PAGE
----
“Effective immediately an alternate plan for providing electric service to tenants in mobile home parks is established. This Plan will be known as Plan C (in addition to Plan A and Plan B) and will provide for the Cooperative installing its meter in the park owner’s socket and listing the account in the tenant’s name. The wiring within the park must conform to the requirementsPage 929
of the Cooperative in order for service to be given under this plan.

“To obtain service under this plan, the tenant must make application for the service and put up five (5) dollars for a membership, fifty (50) dollars for a deposit, and ten (10) dollars for a connection fee. The amount of the deposit required and the connection fee are subject to change from time to time.

“Monthly bills will then be rendered to the tenant and will be due and payable under the existing rules of the Cooperative.”

In their complaint in this second case, filed in August 1988, Decker and Davidson stated that they are intended third-party beneficiaries of the TVA/Marshall-DeKalb contract, which provides 1) that the electricity supplied under that contract is for the benefit of the consumers, and 2) that Marshall-DeKalb is prohibited from selling electricity for submetering or resale.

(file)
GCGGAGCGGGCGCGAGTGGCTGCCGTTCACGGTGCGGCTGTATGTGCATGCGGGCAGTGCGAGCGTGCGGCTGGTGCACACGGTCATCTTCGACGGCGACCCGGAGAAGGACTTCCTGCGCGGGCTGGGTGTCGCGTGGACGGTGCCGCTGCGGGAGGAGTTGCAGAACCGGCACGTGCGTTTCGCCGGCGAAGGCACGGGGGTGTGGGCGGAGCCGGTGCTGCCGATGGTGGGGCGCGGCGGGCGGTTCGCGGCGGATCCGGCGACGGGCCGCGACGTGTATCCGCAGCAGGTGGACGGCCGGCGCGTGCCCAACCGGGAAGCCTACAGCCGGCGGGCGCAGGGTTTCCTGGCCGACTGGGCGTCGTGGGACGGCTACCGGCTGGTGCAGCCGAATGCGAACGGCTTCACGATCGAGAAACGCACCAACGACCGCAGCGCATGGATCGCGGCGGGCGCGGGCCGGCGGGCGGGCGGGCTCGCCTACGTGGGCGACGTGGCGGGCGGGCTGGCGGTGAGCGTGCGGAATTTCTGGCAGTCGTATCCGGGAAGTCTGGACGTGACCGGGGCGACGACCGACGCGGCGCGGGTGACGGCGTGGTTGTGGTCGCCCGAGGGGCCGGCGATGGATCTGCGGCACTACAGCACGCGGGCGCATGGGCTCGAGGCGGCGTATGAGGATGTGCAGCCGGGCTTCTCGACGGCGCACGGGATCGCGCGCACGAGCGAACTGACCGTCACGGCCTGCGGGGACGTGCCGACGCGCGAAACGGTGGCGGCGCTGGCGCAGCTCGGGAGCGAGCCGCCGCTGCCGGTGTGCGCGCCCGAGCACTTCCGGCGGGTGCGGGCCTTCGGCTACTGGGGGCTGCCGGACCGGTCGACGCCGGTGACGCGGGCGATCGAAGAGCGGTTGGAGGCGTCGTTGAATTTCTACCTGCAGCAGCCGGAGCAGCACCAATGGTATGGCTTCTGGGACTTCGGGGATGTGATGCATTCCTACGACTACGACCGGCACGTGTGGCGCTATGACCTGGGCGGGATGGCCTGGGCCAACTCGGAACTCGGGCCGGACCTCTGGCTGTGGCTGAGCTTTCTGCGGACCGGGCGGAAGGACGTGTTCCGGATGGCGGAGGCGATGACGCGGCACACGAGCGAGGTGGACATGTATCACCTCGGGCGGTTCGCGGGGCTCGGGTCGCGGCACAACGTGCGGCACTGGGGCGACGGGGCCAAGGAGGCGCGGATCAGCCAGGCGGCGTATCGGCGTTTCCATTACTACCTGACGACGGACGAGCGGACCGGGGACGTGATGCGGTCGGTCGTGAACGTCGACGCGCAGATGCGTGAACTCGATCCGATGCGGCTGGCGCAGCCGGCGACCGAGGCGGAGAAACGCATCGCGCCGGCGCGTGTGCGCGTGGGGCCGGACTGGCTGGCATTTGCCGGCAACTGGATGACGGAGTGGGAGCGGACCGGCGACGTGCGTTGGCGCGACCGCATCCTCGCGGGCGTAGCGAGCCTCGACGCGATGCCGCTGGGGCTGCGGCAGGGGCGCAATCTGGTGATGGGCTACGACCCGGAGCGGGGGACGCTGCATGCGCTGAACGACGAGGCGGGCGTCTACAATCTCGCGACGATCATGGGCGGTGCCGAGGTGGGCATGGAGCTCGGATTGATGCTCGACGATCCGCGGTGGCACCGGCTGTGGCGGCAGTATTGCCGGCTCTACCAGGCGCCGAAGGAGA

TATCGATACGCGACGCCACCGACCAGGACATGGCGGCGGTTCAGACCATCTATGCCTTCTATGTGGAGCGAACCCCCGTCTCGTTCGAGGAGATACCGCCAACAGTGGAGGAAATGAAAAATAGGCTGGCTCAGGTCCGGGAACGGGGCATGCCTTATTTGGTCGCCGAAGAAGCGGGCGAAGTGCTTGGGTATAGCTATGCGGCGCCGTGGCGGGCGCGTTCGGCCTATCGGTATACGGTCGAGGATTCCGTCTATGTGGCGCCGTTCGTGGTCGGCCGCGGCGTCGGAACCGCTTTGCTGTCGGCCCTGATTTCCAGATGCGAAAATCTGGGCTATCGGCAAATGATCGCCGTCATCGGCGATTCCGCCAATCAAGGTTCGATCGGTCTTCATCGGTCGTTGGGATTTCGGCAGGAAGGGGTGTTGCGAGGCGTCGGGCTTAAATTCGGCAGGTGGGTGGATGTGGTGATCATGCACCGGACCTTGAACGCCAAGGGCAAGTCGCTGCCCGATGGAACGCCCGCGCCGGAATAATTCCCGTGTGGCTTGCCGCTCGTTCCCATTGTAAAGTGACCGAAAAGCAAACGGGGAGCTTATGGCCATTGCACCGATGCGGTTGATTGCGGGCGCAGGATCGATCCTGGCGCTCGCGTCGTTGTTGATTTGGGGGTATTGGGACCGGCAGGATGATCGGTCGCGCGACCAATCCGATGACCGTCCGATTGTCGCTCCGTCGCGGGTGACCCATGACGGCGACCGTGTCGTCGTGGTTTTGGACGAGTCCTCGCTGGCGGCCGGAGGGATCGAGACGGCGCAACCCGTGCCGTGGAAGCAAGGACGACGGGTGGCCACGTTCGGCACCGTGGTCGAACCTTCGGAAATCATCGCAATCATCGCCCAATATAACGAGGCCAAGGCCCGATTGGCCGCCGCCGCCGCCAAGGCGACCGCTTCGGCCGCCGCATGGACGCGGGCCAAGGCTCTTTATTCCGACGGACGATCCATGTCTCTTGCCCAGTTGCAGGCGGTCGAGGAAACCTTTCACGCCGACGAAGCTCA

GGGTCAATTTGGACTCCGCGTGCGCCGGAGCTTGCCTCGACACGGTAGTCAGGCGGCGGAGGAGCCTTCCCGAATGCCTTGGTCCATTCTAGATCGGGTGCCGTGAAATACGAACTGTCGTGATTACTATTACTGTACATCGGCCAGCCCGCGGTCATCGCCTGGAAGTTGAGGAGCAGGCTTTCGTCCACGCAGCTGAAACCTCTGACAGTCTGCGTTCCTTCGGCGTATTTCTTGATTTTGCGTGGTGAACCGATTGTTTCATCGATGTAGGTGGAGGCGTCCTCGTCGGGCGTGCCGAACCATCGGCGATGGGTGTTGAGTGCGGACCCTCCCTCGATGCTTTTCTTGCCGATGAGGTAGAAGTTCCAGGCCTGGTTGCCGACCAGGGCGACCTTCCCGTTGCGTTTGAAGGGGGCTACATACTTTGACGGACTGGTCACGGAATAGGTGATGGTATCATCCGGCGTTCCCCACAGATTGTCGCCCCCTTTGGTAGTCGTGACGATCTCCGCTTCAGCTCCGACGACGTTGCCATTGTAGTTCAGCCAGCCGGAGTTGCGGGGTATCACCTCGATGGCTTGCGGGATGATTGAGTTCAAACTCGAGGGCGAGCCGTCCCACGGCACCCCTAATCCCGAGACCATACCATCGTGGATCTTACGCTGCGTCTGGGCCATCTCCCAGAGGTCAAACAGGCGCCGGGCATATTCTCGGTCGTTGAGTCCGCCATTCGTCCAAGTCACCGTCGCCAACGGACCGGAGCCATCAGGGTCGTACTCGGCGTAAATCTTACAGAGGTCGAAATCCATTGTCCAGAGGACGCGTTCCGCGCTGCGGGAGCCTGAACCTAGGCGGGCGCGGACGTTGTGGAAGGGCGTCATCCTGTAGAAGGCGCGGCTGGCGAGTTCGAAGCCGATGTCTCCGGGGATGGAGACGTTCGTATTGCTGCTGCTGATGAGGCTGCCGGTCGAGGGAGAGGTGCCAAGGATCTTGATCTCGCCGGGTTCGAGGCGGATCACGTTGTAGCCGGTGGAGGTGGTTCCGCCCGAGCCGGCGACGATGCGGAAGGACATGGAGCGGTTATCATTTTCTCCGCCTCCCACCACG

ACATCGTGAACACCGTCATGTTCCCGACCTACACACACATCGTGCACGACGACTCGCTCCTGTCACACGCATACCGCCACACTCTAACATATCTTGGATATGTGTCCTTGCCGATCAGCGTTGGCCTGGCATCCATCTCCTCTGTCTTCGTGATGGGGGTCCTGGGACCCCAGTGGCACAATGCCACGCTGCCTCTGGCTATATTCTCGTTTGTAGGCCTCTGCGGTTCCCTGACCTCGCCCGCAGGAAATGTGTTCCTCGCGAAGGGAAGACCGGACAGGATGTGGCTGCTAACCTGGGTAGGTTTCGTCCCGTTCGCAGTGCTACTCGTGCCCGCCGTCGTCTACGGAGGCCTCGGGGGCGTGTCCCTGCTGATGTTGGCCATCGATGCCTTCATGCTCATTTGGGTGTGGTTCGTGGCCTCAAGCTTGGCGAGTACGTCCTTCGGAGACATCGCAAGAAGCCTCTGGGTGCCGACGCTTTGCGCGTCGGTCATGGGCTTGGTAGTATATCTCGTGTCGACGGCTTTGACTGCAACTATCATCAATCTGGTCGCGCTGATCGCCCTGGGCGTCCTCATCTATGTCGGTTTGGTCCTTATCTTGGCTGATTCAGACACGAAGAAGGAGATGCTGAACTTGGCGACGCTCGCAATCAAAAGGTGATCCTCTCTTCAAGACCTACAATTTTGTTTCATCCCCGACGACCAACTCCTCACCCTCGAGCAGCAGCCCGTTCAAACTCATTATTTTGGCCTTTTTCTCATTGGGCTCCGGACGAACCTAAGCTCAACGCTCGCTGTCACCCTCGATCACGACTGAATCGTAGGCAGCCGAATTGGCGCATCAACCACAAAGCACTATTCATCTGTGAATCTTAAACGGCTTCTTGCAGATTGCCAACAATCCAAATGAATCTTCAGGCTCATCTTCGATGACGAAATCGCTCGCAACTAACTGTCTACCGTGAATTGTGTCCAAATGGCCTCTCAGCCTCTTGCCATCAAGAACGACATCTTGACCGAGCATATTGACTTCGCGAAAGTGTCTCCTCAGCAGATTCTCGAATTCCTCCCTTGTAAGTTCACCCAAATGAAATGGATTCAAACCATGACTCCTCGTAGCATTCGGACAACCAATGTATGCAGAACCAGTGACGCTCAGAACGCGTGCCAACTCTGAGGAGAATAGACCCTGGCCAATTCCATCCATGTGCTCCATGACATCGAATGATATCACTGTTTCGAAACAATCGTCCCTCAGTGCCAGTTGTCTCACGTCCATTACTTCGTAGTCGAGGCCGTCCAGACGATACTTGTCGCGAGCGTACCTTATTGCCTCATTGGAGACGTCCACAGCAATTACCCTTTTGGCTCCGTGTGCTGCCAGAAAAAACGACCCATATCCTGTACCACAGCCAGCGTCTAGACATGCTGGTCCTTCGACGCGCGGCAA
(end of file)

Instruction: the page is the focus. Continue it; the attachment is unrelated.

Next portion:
Decker and Davidson specifically alleged that Marshall-DeKalb violated its contract with TVA by refusing to establish electric service in the names of Decker’s and Davidson’s mobile home park tenants, requiring instead that the service be established in the name of the owner of the mobile home park and that the owner be responsible for seeing that the bill for the electric service was paid. Decker and Davidson’s claims and their supporting evidence concentrated on Marshall-DeKalb’s original two options, Plan A and Plan B; then contended that Plan C was not a viable option because, by its own terms, it was susceptible to change.

The trial court denied Davidson and Decker’s motions for a directed verdict on the issue of Marshall-DeKalb’s liability for breach of contract. It also denied Marshall-DeKalb’s motion for a directed verdict, based on a sufficiency-of-the-evidence ground.

In denying Marshall-DeKalb’s motion for a directed verdict, the trial judge implicitly accepted the mobile home park owners’ contention that the option of Plan C did not, as a matter of law, entitle Marshall-DeKalb to a directed verdict. Thus, this issue, along with the meaning and application of the TVA/Marshall-DeKalb contract, as it related to Plans A and B, was submitted, with appropriate instructions, to the jury. Because this ruling was not adverse to Decker and Davidson, it is not reviewable on this appeal.